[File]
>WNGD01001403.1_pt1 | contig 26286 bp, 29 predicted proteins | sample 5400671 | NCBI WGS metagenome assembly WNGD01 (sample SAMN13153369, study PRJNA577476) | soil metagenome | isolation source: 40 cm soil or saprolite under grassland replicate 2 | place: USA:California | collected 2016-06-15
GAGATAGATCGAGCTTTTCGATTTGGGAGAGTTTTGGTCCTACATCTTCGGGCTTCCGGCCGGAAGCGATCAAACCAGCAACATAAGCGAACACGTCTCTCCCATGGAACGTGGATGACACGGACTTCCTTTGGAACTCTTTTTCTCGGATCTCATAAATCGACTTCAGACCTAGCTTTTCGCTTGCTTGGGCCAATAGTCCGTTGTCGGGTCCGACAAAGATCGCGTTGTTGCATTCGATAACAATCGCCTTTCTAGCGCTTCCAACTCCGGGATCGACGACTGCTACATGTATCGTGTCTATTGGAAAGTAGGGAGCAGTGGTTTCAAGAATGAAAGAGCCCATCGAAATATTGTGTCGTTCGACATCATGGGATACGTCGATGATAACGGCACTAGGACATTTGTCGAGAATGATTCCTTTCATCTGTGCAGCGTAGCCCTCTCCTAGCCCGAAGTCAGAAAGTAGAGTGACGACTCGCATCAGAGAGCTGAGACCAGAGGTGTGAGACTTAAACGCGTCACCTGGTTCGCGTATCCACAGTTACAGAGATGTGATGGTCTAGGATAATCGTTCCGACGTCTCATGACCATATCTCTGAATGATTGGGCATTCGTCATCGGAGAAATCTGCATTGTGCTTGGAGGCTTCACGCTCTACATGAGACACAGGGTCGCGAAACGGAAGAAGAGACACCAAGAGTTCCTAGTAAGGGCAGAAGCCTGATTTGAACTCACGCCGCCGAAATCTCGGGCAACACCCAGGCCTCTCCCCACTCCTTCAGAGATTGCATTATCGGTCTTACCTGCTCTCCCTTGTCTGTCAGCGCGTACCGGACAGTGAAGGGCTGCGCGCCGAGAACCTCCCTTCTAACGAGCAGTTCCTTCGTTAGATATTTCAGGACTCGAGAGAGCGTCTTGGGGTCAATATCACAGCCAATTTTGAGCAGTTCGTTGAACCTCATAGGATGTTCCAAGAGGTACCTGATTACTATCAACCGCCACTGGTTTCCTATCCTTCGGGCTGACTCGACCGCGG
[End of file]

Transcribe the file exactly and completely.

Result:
>WNGD01001403.1_pt1 | contig 26286 bp, 29 predicted proteins | sample 5400671 | NCBI WGS metagenome assembly WNGD01 (sample SAMN13153369, study PRJNA577476) | soil metagenome | isolation source: 40 cm soil or saprolite under grassland replicate 2 | place: USA:California | collected 2016-06-15
GAGATAGATCGAGCTTTTCGATTTGGGAGAGTTTTGGTCCTACATCTTCGGGCTTCCGGCCGGAAGCGATCAAACCAGCAACATAAGCGAACACGTCTCTCCCATGGAACGTGGATGACACGGACTTCCTTTGGAACTCTTTTTCTCGGATCTCATAAATCGACTTCAGACCTAGCTTTTCGCTTGCTTGGGCCAATAGTCCGTTGTCGGGTCCGACAAAGATCGCGTTGTTGCATTCGATAACAATCGCCTTTCTAGCGCTTCCAACTCCGGGATCGACGACTGCTACATGTATCGTGTCTATTGGAAAGTAGGGAGCAGTGGTTTCAAGAATGAAAGAGCCCATCGAAATATTGTGTCGTTCGACATCATGGGATACGTCGATGATAACGGCACTAGGACATTTGTCGAGAATGATTCCTTTCATCTGTGCAGCGTAGCCCTCTCCTAGCCCGAAGTCAGAAAGTAGAGTGACGACTCGCATCAGAGAGCTGAGACCAGAGGTGTGAGACTTAAACGCGTCACCTGGTTCGCGTATCCACAGTTACAGAGATGTGATGGTCTAGGATAATCGTTCCGACGTCTCATGACCATATCTCTGAATGATTGGGCATTCGTCATCGGAGAAATCTGCATTGTGCTTGGAGGCTTCACGCTCTACATGAGACACAGGGTCGCGAAACGGAAGAAGAGACACCAAGAGTTCCTAGTAAGGGCAGAAGCCTGATTTGAACTCACGCCGCCGAAATCTCGGGCAACACCCAGGCCTCTCCCCACTCCTTCAGAGATTGCATTATCGGTCTTACCTGCTCTCCCTTGTCTGTCAGCGCGTACCGGACAGTGAAGGGCTGCGCGCCGAGAACCTCCCTTCTAACGAGCAGTTCCTTCGTTAGATATTTCAGGACTCGAGAGAGCGTCTTGGGGTCAATATCACAGCCAATTTTGAGCAGTTCGTTGAACCTCATAGGATGTTCCAAGAGGTACCTGATTACTATCAACCGCCACTGGTTTCCTATCCTTCGGGCTGACTCGACCGCGG